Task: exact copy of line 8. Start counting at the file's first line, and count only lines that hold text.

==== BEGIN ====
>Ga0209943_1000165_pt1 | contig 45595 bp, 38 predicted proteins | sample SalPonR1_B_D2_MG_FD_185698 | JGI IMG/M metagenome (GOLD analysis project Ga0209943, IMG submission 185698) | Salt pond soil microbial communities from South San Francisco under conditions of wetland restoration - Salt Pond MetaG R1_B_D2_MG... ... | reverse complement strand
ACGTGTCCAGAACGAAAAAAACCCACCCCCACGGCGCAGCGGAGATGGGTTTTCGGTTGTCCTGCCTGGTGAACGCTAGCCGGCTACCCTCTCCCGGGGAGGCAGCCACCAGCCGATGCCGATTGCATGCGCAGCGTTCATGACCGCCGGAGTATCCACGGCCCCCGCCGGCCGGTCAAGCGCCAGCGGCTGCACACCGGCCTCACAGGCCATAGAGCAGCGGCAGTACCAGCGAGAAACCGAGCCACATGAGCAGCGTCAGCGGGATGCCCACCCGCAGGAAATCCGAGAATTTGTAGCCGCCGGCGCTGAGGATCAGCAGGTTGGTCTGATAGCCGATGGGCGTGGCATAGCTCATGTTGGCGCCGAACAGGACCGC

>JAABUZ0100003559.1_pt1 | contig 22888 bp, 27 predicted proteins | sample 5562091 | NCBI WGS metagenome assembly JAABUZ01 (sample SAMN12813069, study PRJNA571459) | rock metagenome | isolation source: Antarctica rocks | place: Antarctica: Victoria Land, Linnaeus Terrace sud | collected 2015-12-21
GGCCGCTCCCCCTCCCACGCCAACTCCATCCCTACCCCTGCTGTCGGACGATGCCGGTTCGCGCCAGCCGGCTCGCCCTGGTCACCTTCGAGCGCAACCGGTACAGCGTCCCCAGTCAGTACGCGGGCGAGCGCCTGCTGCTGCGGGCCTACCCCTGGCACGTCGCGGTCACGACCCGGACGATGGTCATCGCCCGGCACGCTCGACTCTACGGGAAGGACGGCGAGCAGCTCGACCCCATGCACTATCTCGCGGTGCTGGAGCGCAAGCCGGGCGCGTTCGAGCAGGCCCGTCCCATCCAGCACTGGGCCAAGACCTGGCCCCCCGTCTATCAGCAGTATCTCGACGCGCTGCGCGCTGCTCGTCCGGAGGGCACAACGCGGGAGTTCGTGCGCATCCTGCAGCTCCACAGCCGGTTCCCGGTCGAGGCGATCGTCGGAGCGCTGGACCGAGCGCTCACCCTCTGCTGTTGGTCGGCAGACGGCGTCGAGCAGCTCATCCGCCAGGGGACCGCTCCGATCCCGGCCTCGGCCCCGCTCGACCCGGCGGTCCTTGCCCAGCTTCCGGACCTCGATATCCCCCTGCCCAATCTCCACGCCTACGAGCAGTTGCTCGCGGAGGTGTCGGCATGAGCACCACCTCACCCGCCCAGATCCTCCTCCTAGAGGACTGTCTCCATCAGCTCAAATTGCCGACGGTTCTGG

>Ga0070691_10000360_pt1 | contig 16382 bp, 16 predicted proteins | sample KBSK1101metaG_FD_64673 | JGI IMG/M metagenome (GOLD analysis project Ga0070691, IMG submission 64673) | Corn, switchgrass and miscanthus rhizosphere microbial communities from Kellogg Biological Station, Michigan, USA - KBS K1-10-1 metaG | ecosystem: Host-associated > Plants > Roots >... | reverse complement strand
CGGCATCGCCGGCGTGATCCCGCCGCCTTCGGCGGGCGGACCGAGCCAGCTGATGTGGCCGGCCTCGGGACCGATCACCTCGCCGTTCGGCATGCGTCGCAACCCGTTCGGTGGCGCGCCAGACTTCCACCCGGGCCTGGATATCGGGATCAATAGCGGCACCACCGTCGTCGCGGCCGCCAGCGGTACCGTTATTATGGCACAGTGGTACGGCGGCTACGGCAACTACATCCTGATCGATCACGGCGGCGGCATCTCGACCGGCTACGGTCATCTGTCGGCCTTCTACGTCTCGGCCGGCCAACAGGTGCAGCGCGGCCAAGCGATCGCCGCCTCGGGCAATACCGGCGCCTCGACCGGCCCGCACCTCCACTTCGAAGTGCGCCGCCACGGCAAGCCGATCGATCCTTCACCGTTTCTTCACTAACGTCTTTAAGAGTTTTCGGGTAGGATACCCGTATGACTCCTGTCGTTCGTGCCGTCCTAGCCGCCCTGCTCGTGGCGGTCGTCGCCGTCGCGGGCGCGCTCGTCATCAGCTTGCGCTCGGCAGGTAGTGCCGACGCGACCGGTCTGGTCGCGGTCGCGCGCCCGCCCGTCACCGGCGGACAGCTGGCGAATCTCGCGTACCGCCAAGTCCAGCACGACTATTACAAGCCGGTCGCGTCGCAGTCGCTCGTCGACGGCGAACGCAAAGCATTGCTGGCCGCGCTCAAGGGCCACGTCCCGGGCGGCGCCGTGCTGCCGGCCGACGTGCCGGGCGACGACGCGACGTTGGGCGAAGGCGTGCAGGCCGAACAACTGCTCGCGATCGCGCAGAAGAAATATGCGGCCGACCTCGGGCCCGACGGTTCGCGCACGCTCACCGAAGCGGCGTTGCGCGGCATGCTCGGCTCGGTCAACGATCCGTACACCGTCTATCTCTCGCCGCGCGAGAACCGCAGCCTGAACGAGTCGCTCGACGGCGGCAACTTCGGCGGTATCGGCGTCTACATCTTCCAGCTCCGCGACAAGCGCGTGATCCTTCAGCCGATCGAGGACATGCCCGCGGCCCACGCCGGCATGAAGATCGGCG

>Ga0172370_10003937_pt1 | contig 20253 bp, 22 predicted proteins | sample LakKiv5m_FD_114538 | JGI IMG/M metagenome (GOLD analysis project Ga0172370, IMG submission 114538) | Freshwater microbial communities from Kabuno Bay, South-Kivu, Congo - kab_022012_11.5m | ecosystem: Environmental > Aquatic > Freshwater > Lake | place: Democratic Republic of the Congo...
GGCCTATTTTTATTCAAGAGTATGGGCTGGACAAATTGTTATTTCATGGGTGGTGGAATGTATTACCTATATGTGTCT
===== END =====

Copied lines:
GGCCTATTTTTATTCAAGAGTATGGGCTGGACAAATTGTTATTTCATGGGTGGTGGAATGTATTACCTATATGTGTCT